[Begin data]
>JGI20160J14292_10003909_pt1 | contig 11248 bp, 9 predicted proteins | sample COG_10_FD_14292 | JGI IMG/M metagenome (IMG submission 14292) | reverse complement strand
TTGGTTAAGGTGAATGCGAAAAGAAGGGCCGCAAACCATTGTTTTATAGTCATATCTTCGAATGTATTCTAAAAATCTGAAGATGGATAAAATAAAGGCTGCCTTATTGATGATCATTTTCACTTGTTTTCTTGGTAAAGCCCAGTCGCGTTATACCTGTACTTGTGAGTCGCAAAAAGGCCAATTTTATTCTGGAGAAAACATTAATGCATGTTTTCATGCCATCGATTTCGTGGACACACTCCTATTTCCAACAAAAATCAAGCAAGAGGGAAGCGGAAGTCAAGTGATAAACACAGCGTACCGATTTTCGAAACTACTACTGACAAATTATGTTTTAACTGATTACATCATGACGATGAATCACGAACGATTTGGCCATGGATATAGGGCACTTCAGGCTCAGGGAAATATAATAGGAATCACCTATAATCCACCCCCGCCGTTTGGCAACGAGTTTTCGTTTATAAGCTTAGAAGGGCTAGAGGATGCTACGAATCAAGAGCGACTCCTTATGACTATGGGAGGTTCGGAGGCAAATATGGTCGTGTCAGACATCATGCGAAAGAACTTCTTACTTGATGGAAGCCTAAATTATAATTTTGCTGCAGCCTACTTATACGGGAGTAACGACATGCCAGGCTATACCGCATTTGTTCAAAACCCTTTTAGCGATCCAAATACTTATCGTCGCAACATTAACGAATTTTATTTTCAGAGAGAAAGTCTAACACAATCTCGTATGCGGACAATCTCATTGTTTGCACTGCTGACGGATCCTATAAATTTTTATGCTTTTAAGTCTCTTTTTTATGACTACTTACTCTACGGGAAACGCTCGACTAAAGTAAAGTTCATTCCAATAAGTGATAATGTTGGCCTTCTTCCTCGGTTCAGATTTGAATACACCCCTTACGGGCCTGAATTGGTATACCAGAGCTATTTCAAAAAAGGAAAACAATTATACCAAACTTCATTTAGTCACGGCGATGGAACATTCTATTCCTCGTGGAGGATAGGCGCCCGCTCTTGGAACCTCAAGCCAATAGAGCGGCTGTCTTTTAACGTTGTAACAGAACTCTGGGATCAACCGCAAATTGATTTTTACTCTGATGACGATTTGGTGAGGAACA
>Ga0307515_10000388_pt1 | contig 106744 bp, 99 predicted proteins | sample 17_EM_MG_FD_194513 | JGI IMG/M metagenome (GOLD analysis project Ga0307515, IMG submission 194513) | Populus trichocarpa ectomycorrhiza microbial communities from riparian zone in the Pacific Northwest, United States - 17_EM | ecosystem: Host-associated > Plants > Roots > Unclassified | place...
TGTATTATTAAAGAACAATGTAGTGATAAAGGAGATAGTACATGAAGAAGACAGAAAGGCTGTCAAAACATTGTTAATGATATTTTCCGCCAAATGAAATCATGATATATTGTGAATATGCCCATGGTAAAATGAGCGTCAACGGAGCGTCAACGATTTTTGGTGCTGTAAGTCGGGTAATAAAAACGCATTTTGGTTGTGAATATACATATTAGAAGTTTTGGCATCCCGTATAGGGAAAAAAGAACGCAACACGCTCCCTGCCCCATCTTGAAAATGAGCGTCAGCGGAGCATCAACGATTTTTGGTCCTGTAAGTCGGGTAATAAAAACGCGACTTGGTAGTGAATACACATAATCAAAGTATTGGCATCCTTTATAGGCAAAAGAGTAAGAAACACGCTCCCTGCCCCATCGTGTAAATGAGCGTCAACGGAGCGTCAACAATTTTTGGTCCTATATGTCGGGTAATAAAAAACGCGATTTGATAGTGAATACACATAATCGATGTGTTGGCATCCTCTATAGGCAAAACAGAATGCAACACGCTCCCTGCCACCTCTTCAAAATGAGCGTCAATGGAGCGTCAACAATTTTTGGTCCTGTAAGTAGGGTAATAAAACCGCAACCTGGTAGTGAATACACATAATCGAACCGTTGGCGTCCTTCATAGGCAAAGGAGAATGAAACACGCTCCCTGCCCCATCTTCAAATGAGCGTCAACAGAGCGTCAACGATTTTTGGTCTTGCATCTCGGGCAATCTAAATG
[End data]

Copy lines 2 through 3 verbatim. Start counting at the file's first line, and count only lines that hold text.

TTGGTTAAGGTGAATGCGAAAAGAAGGGCCGCAAACCATTGTTTTATAGTCATATCTTCGAATGTATTCTAAAAATCTGAAGATGGATAAAATAAAGGCTGCCTTATTGATGATCATTTTCACTTGTTTTCTTGGTAAAGCCCAGTCGCGTTATACCTGTACTTGTGAGTCGCAAAAAGGCCAATTTTATTCTGGAGAAAACATTAATGCATGTTTTCATGCCATCGATTTCGTGGACACACTCCTATTTCCAACAAAAATCAAGCAAGAGGGAAGCGGAAGTCAAGTGATAAACACAGCGTACCGATTTTCGAAACTACTACTGACAAATTATGTTTTAACTGATTACATCATGACGATGAATCACGAACGATTTGGCCATGGATATAGGGCACTTCAGGCTCAGGGAAATATAATAGGAATCACCTATAATCCACCCCCGCCGTTTGGCAACGAGTTTTCGTTTATAAGCTTAGAAGGGCTAGAGGATGCTACGAATCAAGAGCGACTCCTTATGACTATGGGAGGTTCGGAGGCAAATATGGTCGTGTCAGACATCATGCGAAAGAACTTCTTACTTGATGGAAGCCTAAATTATAATTTTGCTGCAGCCTACTTATACGGGAGTAACGACATGCCAGGCTATACCGCATTTGTTCAAAACCCTTTTAGCGATCCAAATACTTATCGTCGCAACATTAACGAATTTTATTTTCAGAGAGAAAGTCTAACACAATCTCGTATGCGGACAATCTCATTGTTTGCACTGCTGACGGATCCTATAAATTTTTATGCTTTTAAGTCTCTTTTTTATGACTACTTACTCTACGGGAAACGCTCGACTAAAGTAAAGTTCATTCCAATAAGTGATAATGTTGGCCTTCTTCCTCGGTTCAGATTTGAATACACCCCTTACGGGCCTGAATTGGTATACCAGAGCTATTTCAAAAAAGGAAAACAATTATACCAAACTTCATTTAGTCACGGCGATGGAACATTCTATTCCTCGTGGAGGATAGGCGCCCGCTCTTGGAACCTCAAGCCAATAGAGCGGCTGTCTTTTAACGTTGTAACAGAACTCTGGGATCAACCGCAAATTGATTTTTACTCTGATGACGATTTGGTGAGGAACA
>Ga0307515_10000388_pt1 | contig 106744 bp, 99 predicted proteins | sample 17_EM_MG_FD_194513 | JGI IMG/M metagenome (GOLD analysis project Ga0307515, IMG submission 194513) | Populus trichocarpa ectomycorrhiza microbial communities from riparian zone in the Pacific Northwest, United States - 17_EM | ecosystem: Host-associated > Plants > Roots > Unclassified | place...